Only three days later, my company informed me of my appointment with the tailor who would change my work uniform into pants, blazer, and tie as soon as possible. I was in heaven.”

(The picture shows me only a few weeks after my tailor appointment.)

Adoption

1971 christmas

“For years, I had puzzled over being the only dark-haired, darker-complexioned person in our family. My emotional make-up and character didn’t quite seem to fit with the rest of my family either. I had kept searching for similarities between my parents and me, as every child does, and had found none. But my mom Hildegard had been very convincing as to our shared blood. She had scared me with stories of how her multitude of hereditary afflictions would manifest themselves in me as I grew older. She had a large goiter on her neck as well as suffering from acute asthma. I had inherited both from her, she insisted, and would suffer as she did eventually. No matter how unpleasant the knowledge, no matter how lost I felt, and whatever life threw at me while growing up, at least I had always been secure in the knowledge of who my family was. It proved to be quite dysfunctional at times, but it was a family. But now, with my dad’s revelation, the truths on which I had based my life shattered into a million pieces.” (Excerpt from Paralian, Chapter 1)

Most of our decisions are based on prior experiences. In the case of my parents, my adoptive mom came from a traumatized post-war family and my adoptive dad tried his best to somehow neutralize her neuroses. This all led to a string of lies that, over the years, became longer than Pinocchio’s nose.

Based on personal experience, I urge all adoptive parents to not underestimate the instincts of their adopted children. When you have been given away early in life and have lost your mom, an instinctual memory manifests itself, a sense of homelessness, a longing for something the child itself can’t even define. On top of this underlying time bomb there is a more conscious awareness of something always being slightly “off”.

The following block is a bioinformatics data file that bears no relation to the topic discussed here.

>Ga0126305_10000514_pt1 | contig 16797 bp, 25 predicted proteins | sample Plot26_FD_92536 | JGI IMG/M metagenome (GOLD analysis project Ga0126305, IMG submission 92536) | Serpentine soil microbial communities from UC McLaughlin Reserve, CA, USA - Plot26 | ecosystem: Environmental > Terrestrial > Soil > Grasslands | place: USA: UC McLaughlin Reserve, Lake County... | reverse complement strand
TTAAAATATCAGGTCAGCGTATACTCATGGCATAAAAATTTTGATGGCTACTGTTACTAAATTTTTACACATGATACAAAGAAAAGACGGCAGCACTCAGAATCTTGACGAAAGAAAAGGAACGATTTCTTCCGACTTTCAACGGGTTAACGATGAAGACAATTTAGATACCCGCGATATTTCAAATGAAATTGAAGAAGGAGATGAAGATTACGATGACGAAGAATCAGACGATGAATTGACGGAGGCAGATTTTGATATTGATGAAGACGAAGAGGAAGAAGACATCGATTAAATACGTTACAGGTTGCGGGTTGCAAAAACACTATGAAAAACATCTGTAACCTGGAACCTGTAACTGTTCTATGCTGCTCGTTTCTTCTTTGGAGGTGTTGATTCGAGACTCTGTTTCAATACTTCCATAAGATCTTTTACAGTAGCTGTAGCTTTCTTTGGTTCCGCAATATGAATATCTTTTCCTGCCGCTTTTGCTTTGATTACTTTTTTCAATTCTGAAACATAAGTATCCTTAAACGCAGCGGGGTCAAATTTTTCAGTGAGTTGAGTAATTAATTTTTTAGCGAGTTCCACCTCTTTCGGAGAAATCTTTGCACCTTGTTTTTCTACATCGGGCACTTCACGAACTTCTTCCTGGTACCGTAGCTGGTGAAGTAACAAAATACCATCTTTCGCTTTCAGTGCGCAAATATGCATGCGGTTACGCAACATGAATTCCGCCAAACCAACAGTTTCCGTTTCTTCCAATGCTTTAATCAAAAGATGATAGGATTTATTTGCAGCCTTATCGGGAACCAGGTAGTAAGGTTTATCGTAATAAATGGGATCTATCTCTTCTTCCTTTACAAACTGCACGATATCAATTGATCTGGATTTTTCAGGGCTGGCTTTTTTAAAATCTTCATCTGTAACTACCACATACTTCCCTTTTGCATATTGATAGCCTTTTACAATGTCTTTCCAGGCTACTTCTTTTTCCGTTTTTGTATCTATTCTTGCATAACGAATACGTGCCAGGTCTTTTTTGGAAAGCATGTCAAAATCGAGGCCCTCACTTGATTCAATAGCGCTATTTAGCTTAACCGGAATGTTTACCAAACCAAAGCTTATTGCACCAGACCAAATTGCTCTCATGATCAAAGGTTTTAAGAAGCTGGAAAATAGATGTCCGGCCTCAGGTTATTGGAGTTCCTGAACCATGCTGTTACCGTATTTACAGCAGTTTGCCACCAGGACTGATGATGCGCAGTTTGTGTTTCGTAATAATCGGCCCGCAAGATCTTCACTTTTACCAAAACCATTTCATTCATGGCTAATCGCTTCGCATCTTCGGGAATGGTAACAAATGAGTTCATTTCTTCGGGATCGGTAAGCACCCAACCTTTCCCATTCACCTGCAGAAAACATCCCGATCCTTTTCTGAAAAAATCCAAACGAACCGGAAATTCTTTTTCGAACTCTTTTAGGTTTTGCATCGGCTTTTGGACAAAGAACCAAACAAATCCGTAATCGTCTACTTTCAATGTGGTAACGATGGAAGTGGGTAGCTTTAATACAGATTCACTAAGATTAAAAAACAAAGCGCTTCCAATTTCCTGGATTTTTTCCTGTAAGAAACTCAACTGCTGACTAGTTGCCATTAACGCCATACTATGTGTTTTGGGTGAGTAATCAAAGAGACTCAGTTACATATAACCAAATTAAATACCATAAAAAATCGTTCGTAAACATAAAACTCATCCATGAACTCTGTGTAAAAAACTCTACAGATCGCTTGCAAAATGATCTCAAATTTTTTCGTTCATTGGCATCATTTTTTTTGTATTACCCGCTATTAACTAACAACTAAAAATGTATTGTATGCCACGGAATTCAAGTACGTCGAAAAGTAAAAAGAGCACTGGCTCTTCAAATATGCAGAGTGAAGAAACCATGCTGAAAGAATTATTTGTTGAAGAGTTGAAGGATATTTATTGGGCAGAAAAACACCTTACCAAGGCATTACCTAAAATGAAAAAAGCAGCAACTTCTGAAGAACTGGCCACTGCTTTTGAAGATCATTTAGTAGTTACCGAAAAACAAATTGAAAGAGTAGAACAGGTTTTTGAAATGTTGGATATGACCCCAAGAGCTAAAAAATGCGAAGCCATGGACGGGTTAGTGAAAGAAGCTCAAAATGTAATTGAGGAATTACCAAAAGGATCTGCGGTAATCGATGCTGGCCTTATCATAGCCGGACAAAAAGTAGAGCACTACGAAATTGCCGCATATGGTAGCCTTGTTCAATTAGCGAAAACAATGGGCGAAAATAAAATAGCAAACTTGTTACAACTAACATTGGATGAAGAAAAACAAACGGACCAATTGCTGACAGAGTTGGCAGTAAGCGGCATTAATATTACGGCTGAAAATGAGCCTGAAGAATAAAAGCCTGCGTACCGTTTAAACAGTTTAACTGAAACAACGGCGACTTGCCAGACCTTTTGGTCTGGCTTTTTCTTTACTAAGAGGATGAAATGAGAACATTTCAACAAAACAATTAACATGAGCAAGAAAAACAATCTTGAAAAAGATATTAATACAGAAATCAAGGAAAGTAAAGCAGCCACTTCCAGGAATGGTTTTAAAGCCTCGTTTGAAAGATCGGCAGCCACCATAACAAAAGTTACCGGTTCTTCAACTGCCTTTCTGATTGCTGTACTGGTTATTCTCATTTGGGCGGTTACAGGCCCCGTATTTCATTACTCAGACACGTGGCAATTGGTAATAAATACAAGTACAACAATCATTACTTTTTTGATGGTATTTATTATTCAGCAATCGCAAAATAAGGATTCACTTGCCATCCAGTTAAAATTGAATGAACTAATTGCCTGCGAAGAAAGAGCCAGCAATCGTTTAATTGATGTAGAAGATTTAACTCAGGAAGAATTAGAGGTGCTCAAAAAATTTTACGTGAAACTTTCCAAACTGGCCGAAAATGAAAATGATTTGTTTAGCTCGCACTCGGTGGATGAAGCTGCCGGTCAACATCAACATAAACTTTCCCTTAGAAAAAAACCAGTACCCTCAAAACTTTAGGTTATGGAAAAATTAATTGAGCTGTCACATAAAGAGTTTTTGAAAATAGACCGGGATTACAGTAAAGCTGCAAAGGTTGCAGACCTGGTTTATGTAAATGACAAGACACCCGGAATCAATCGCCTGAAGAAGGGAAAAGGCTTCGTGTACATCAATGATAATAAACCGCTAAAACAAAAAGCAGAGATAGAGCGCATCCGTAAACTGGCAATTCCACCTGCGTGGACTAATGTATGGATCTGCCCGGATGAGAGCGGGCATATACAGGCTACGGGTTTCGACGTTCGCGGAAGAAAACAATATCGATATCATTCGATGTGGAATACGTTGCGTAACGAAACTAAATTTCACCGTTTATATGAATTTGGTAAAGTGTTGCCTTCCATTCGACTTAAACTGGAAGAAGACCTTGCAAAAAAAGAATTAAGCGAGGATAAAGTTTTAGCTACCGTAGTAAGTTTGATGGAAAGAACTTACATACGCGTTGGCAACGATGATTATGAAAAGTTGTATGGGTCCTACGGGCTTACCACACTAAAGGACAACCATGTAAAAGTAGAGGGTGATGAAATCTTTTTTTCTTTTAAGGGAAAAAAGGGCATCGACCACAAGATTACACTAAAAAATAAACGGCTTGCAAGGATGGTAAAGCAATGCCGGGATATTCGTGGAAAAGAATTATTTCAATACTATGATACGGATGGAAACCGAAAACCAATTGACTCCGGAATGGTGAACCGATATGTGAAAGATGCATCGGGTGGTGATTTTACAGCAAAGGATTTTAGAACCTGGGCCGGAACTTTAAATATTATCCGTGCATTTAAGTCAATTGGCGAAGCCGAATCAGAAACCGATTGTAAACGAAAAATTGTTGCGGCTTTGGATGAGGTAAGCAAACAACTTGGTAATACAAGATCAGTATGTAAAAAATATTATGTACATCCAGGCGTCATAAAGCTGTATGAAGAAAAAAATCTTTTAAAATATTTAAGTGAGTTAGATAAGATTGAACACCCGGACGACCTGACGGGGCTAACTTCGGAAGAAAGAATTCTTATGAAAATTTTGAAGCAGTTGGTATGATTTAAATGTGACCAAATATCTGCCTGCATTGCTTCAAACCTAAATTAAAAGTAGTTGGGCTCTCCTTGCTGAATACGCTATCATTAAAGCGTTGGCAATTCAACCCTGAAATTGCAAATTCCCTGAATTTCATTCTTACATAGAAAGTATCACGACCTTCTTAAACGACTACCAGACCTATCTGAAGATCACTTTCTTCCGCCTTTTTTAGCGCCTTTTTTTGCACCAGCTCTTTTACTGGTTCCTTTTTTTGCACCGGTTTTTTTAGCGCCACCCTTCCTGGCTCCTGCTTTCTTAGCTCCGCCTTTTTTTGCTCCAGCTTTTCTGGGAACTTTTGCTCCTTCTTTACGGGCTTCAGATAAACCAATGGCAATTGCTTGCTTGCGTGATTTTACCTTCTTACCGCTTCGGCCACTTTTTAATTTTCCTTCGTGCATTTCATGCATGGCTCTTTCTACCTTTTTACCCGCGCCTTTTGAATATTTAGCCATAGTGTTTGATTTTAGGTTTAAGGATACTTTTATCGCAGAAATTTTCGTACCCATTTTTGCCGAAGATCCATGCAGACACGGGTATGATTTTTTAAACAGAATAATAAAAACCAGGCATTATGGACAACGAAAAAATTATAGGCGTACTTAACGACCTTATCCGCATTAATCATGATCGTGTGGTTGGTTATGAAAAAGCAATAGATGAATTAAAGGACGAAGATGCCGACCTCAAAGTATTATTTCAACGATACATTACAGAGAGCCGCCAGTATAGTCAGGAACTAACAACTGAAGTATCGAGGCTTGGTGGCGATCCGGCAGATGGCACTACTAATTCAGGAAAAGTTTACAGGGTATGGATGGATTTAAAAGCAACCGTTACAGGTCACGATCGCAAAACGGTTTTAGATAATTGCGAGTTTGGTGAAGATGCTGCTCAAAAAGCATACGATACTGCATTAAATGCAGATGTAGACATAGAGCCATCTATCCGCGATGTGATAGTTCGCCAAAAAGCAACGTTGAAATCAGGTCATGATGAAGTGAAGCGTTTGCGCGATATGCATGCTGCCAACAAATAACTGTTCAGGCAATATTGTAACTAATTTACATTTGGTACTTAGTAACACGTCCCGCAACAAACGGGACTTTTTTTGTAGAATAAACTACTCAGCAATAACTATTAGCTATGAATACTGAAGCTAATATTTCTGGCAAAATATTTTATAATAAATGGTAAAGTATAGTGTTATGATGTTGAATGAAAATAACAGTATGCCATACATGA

As I grew up I remember getting my bearings – or at least trying to – by comparing myself and my actions and emotions to those of the people in my immediate environment. Of course everyone is different but, still, I was puzzled as to how I always seemed to be so different to practically everyone else around me – not only in soul and spirit, but also in appearance.
On really bad days I fantasized about being adopted, seeing it as a good thing. On good days I rationalized how genes skip generations and how maybe there was a dark-haired, temperamental grandpa somewhere whom I’d never met. Surely I had inherited all traits from this mystery person hidden somewhere in the dense forest of our family ancestry.

What always prevailed though, like a menacing shadow following me wherever I turned, was a feeling of deep homelessness and loneliness.

My parents were terrified of telling me the truth, because especially my mom feared I’d run off to my “real” mom as soon as they’d disclose my real identity. I honestly think no adopted child would ever do that. Our “real” parents are the ones that have been taking care of us, have made sacrifices, and have been our safety net over a long period of time. We share a history together. And after some time, history becomes stronger than blood.

When my dad finally revealed the truth I was shocked and uprooted. A myriad of conflicting emotions rocked my entire world for a while, like an earthquake, complete with landslides and falling debris. Still, through it all, and after I came out of it, my adoptive parents remained – and always will be – my parents. I never even call them “adoptive” parents. When I found my biological mom she was a stranger. Blood, in the end, was not enough in and off itself.

Don’t be afraid to tell your kid he or she is adopted. Do it as early as possible. It’ll preempt the hurricane of conflicting emotions that will be sure to rage within once all thought processes properly kick in.

Told at a very late stage – in my case when I was twenty years old – the revelation can have disastrous effects. In truth, I could have easily killed myself. Pure stubborn strength (a strength I didn’t even know I had at the time) prevented me from exciting well before my time. Everything I believed to be the base of my existence vanished in the blink of an eye. All that was left for a while was a deep, dark vortex opening its ugly maw beneath my very feet.

I wish I had been told from the beginning. What a privilege it could’ve been to know I was loved even though I had arrived in my biological mom’s womb. If you think of it, how beautiful to be chosen by a couple because they want YOU and no one else to become the center of their universe.